Tuesday, May 28, 2024

Tourism in China surges during May Day holiday but travelers turn frugal | CNN Business

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Hong Kong
CNN
 — 

China has reported a surge in tourism during the just concluded Labor Day holiday, but travelers cut back on their spending, in a sign that consumption in world’s second largest economy remains sluggish.

Tourists made a total of 295 million trips within mainland China during the five-day-long holiday, which ended on Sunday, the Ministry of Culture and Tourism said on Monday.

That was 28% more than the number of trips taken during the Labor Day holiday period in 2019, which lasted only four days. Months later, in 2020, the Covid-19 pandemic would strike China and the world, largely shutting down travel.

This year’s Labor Day tourism revenue was 166.89 billion yuan ($23.6 billion), only 13.5% higher than the 2019 level.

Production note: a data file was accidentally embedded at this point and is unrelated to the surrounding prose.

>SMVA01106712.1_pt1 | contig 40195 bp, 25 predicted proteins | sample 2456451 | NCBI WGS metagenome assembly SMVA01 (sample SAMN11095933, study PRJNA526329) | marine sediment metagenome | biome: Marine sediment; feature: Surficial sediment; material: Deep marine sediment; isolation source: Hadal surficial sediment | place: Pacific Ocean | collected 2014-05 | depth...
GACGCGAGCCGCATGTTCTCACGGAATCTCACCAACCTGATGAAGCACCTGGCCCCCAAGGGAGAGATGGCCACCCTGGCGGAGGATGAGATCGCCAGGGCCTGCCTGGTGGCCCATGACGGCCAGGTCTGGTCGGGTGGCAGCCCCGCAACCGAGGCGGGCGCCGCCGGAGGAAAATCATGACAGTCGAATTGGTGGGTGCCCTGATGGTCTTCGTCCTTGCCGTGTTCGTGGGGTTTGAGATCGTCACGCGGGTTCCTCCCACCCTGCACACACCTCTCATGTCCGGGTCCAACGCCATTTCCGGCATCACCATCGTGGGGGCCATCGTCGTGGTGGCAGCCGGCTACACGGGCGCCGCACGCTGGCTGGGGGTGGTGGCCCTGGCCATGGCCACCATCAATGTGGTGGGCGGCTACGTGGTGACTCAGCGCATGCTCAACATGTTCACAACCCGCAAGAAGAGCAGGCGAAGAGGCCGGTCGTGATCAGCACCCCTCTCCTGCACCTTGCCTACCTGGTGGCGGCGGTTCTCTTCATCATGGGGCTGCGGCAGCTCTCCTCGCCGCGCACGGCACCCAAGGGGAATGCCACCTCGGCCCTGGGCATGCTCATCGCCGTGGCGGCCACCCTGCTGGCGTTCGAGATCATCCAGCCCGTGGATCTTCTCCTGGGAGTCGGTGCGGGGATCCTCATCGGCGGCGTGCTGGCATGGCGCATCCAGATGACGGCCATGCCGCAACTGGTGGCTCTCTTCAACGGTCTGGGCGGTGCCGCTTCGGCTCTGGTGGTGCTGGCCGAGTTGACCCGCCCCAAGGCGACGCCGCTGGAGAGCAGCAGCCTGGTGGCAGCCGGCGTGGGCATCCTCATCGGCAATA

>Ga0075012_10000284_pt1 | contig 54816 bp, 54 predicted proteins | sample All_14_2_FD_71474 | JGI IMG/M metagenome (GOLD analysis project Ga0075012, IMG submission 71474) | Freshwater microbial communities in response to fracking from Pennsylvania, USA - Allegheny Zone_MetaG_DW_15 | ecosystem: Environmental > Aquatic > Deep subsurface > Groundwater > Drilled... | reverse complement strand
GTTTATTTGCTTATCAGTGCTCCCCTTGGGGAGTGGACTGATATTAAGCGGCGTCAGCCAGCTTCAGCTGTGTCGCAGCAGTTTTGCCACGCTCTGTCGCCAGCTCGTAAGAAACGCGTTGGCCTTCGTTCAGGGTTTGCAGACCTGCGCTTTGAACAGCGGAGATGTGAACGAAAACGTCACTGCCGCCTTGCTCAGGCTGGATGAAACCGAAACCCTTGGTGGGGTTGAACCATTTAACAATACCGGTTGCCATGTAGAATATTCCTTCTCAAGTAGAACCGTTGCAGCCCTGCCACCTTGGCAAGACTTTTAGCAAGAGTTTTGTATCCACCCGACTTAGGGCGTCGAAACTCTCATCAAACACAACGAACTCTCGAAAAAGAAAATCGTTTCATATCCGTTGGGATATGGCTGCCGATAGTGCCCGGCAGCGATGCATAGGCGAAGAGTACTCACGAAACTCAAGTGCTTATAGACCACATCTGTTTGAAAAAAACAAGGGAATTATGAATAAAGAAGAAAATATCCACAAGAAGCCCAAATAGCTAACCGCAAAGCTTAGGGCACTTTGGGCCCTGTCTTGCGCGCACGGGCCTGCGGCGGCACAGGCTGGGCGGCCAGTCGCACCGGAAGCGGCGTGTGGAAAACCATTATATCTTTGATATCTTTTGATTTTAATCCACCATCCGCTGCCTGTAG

That means tourists were spending less money per trip compared to five years ago, as their average spending dropped 6% to 565.73 yuan ($80).

There was a similar pattern at China’s box office.

During the holiday period, 37.77 million people went to the cinema, exceeding 2019’s 35.09 million.

But ticket sales were about the same as 2019 levels, reaching 1.527 billion yuan ($215.7 million).

Chinese consumers have curtailed spending as the economy weakens and job prospects worsen. A record downturn in real estate, which accounts for 70% of household wealth, is weighing on consumer sentiment.

“[Chinese] consumer sentiment appears shaky judging by the sluggish retail sales spending momentum and the sharp reversal in the April services PMI,” analysts from TD Securities said in a recent research note.

On Monday, a private sector survey showed that the Caixin/S&P Global services PMI fell to 52.5 in April from 52.7 in the previous month.

The services sub-index under the government’s official non-manufacturing PMI also dropped sharply to 50.3 in April from 52.4 in March, according to statistics released by the National Bureau of Statistics last week. It was the weakest reading since January.

In March, retail sales growth slowed to 3.1% from 5.5% in February. Consumer inflation increased by a muted 0.1% in March from a year earlier, down from 0.7% in February, which was the first increase in six months.

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